Because there are different gas shut-off procedures for different gas meter configurations, it is important to contact your local gas company for guidance on preparation and response regarding gas appliances and gas service to your home.
When you learn the proper shut-off procedure for your meter, share the information with everyone in your household. Be sure not to actually turn off the gas when practicing the proper gas shut-off procedure.
If you smell gas or hear a blowing or hissing noise, open a window and get everyone out quickly. Turn off the gas, using the outside main valve if you can, and call the gas company from a neighbor’s home.
CAUTION - If you turn off the gas for any reason, a qualified professional must turn it back on. NEVER attempt to turn the gas back on yourself.
Water quickly becomes a precious resource following many disasters. It is vital that all household members learn how to shut off the water at the main house valve.
- Cracked lines may pollute the water supply to your house. It is wise to shut off your water until you hear from authorities that it is safe for drinking.
- The effects of gravity may drain the water in your hot water heater and toilet tanks unless you trap it in your house by shutting off the main house valve (not the street valve in the cement box at the curb—this valve is extremely difficult to turn and requires a special tool).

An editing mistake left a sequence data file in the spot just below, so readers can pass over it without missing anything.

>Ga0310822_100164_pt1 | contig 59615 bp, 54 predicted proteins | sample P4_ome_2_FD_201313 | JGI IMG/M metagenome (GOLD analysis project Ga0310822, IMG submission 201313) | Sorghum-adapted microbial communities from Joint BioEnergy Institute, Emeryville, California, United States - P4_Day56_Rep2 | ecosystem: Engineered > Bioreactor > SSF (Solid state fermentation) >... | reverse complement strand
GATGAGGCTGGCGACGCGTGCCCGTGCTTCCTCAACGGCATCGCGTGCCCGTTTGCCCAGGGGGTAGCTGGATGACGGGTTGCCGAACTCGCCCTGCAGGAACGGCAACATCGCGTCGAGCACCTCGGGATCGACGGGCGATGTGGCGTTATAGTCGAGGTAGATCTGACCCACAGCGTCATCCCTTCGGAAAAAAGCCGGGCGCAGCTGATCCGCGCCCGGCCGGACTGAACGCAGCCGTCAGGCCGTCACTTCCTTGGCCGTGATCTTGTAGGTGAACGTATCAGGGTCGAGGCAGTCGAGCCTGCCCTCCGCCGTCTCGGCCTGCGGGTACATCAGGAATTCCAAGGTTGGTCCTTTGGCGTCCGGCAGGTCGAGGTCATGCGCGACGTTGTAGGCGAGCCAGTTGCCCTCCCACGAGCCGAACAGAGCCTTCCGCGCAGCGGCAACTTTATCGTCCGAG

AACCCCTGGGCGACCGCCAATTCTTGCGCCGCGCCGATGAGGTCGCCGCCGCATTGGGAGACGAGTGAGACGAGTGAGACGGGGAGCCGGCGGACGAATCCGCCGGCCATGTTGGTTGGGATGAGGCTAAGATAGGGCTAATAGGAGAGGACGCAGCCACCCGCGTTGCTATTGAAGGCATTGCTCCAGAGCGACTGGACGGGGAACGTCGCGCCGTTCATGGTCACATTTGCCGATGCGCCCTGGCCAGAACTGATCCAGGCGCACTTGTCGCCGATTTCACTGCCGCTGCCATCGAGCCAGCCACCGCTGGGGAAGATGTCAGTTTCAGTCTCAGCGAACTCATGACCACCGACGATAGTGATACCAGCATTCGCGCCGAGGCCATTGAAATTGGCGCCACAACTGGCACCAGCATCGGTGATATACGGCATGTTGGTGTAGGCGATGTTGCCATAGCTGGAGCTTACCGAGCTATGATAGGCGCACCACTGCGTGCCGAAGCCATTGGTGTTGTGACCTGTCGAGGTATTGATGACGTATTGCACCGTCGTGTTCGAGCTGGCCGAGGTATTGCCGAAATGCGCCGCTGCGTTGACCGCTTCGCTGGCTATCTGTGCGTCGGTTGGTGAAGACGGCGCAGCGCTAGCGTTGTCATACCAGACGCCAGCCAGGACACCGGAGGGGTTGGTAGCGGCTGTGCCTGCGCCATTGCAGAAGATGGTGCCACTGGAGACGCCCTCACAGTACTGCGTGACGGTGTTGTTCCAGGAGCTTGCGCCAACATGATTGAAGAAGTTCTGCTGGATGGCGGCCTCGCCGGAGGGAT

Image of water shut off valvePreparing to Shut Off Water
- Locate the shut-off valve for the water line that enters your house. It may look like the sample pictured here.
- Make sure this valve can be completely shut off. Your valve may be rusted open, or it may only partially close. Replace it if necessary.
- Label this valve with a tag for easy identification, and make sure all household members know where it is located.
Electrical sparks have the potential of igniting natural gas if it is leaking. It is wise to teach all responsible household members where and how to shut off the electricity.
Image of electricity circuit boxPreparing to Shut Off Electricity
- Locate your electricity circuit box.
- Teach all responsible household members how to shut off the electricity to the entire house.
FOR YOUR SAFETY: Always shut off all the individual circuits before shutting off the main circuit breaker.
Insurance and Vital Records
Obtain property, health, and life insurance if you do not have them. Review existing policies for the amount and extent of coverage to ensure that what you have in place is what is required for you and your family for all possible hazards.
If you live in a flood-prone area, consider purchasing flood insurance to reduce your risk of flood loss. Buying flood insurance to cover the value of a building and its contents will not only provide greater peace of mind, but will speed the recovery if a flood occurs. You can call 1 (888) FLOOD29 to learn more about flood insurance.